Caroline County Public Schools had a successful opening day of the 2019-20 school year Tuesday, Sept. 3.
“Excitement was riding high this morning,” said Superintendent Dr. Patricia Saelens.
Saelens said she joined the staff at several schools as the buses rolled in, bringing students back to school.
“It’s a joy to watch students’ faces light up as they see a familiar face,” Saelens said. “There is no doubt that this morning is the beginning of an amazing year to come.”
Social media posts reflected that excitement, as posts tagged #CarolineBTS19 were shared across Facebook and Twitter, showing students and staff preparing to leave for their first day back.
Assistant Superintendent for Administrative Services Milton Nagel said all 10 school buildings in the county had a smooth opening.
“Between the routine cleaning and maintenance work that occurs when the students are out of the buildings, and the special projects that were completed this summer, staff really accomplished an amazing amount of work in a short amount of time,” Nagel said.
Some of those special projects completed over the summer included a new track at North Caroline High School, funded by a state bond bill; an expanded parking lot at Lockerman Middle School; and the near-completion of the renovation of the former VFW post building outside Denton into office and storage space for the school system’s support services.
Additionally, front office modifications were made to enhance school safety at Federalsburg and Denton elementary schools; similar modifications are planned at Ridgely Elementary School next summer.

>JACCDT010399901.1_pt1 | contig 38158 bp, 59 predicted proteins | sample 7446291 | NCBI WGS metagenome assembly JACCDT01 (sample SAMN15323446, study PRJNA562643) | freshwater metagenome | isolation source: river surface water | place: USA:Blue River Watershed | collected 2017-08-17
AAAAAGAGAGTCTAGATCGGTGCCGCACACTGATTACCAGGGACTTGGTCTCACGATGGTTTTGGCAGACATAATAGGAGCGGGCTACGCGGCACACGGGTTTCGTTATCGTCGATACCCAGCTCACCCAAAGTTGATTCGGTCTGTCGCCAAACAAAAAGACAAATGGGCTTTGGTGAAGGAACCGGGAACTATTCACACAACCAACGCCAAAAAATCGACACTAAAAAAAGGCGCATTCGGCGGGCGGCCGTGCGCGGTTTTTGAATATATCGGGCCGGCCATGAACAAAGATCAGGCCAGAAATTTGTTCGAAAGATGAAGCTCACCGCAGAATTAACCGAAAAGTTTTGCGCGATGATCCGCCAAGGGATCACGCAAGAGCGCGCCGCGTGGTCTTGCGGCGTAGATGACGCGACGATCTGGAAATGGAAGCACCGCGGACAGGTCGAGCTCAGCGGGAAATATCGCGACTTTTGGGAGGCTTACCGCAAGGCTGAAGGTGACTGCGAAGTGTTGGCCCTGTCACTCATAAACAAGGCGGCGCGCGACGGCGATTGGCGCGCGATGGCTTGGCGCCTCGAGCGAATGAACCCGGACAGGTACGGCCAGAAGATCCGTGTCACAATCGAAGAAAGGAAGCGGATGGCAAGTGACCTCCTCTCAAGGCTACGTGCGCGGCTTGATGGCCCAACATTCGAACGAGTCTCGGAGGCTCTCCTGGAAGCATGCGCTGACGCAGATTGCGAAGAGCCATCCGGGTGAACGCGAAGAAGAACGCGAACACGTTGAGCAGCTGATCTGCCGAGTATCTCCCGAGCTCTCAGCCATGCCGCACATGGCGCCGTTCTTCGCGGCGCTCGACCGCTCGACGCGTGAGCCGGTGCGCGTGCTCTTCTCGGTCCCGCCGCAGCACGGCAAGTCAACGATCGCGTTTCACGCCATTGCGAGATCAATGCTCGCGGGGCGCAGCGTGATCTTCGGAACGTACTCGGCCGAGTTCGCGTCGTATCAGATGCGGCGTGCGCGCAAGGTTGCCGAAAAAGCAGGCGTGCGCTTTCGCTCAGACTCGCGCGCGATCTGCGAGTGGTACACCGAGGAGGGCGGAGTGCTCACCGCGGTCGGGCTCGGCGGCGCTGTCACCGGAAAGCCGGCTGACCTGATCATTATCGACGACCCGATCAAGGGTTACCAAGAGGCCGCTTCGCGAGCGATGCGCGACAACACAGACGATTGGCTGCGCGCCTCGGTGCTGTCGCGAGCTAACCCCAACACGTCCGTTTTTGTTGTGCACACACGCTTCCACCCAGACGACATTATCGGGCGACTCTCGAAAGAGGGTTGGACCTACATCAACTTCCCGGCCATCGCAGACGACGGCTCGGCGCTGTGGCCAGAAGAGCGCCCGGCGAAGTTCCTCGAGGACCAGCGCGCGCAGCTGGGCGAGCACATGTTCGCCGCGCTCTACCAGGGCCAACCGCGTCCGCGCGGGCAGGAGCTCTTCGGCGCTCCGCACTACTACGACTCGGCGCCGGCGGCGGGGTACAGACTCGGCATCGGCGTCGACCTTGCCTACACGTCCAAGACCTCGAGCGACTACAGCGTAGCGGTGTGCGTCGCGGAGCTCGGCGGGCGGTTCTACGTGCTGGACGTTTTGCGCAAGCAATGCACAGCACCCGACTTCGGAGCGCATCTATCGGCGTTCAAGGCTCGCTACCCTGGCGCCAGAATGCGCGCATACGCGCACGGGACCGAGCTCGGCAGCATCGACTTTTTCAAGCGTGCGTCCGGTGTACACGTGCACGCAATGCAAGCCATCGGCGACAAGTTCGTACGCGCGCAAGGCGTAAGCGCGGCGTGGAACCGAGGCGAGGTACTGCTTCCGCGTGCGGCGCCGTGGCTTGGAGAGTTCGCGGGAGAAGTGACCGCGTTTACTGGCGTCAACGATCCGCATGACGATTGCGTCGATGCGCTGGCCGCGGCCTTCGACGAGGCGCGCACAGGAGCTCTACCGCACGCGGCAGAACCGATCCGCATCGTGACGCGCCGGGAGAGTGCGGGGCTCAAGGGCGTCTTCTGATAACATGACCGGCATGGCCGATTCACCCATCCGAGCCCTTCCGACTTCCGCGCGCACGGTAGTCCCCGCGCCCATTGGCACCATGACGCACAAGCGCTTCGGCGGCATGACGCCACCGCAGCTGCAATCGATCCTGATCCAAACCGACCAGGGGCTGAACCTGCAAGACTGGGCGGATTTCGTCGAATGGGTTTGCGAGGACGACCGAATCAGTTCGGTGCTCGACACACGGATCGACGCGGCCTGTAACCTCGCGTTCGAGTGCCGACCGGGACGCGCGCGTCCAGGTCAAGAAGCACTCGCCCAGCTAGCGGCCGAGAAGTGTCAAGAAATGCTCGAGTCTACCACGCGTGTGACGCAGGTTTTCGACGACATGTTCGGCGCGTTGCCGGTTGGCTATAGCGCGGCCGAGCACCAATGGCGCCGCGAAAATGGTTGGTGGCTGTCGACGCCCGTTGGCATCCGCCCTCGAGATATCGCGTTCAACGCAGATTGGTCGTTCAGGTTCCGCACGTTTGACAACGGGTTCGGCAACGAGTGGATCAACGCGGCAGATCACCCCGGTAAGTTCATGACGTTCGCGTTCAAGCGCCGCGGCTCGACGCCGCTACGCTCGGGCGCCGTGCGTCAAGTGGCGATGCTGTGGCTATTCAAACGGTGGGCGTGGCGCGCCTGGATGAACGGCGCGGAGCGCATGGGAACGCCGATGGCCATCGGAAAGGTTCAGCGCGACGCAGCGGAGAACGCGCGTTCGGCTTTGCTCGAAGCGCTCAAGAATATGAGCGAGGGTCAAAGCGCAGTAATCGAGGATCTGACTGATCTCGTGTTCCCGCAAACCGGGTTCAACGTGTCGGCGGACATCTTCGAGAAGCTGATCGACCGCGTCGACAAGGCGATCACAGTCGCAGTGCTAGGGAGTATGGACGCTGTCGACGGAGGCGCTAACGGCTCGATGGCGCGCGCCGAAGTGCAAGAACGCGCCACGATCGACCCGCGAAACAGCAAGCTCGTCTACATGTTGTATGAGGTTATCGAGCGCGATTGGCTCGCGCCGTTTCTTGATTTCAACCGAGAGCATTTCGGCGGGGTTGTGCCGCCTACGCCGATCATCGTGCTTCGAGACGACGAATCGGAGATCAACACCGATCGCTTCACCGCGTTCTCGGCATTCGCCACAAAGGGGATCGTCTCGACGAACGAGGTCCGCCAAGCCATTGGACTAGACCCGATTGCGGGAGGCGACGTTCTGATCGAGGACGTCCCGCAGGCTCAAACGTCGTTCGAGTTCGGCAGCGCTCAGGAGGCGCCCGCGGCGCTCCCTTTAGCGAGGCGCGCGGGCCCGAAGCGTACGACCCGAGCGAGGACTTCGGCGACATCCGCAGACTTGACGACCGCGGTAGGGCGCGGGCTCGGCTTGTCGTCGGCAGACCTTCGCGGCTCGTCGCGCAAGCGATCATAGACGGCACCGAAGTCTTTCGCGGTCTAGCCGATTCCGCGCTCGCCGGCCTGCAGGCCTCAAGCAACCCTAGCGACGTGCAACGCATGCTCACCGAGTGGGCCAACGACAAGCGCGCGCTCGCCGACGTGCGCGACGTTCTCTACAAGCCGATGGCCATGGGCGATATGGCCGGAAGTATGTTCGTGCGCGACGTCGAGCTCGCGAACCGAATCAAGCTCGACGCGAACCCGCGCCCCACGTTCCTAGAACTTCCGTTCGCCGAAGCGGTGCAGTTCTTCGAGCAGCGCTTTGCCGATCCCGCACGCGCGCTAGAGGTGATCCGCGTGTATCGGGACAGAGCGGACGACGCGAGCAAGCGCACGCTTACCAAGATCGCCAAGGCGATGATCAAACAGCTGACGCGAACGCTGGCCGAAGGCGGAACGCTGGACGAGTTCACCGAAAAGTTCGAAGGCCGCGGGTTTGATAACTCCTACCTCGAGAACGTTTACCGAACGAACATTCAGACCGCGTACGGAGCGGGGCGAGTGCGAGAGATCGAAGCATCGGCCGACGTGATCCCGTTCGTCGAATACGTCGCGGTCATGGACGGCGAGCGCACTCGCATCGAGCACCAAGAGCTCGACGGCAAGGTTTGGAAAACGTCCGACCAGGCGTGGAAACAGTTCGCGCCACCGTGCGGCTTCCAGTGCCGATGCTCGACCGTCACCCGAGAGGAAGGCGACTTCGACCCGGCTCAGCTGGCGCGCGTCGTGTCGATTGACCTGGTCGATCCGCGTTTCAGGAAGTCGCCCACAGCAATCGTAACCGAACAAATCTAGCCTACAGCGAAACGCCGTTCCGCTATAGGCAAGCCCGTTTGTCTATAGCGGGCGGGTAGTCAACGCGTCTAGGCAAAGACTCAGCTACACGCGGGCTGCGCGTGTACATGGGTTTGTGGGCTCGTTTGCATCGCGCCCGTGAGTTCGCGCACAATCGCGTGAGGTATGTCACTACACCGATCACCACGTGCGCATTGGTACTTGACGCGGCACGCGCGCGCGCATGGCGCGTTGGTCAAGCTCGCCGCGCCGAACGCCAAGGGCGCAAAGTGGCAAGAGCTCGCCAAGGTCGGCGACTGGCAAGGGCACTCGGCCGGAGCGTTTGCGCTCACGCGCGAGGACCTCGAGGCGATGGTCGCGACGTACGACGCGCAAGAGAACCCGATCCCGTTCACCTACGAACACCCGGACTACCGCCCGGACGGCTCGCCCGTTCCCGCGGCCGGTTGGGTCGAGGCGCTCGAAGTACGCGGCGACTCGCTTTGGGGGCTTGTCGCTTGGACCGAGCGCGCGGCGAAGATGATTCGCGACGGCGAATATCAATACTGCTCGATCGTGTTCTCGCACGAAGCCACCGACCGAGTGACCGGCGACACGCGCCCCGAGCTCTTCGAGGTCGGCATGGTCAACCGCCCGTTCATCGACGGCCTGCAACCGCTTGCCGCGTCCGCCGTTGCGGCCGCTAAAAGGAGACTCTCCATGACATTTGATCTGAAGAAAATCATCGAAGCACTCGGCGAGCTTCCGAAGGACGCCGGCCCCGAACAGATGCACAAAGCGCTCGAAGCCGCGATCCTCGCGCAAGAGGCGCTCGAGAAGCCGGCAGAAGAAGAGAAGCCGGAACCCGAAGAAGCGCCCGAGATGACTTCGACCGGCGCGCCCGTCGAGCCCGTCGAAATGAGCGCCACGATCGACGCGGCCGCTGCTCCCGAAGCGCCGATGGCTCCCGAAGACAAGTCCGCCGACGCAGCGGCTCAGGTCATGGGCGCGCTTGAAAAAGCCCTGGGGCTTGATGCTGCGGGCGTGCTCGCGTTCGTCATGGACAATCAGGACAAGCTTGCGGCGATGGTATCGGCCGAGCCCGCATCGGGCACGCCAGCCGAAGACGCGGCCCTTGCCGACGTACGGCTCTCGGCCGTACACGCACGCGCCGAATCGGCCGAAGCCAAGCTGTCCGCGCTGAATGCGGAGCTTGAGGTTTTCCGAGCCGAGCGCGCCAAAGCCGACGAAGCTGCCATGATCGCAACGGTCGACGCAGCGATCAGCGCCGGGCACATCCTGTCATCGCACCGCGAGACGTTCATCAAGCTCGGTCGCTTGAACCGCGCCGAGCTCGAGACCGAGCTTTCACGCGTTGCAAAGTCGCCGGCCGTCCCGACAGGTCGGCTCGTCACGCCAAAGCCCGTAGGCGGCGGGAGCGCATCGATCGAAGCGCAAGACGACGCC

Students came back to more than 60 new teachers and administrators hired for the 2019-20 school year.
Some of those hires filled positions vacated by retirements and resignations, but several new positions were created, including three new additional assistant principal positions at Denton and Greensboro elementary schools and Lockerman Middle School.
In other safety enhancements, each campus has its own assigned school resource officer for the first time, after the Caroline County commissioners put $400,000 in this fiscal year’s budget to hire four more, and the school system hired its first school safety coordinator over the summer, Michael “Rico” Gestole, recently retired from the Caroline County Sheriff’s Office, and the county’s first school resource officer, beginning in 2008.
Schools also have a new Alertus emergency mass alert system that uses wall-mounted beacons and connected devices.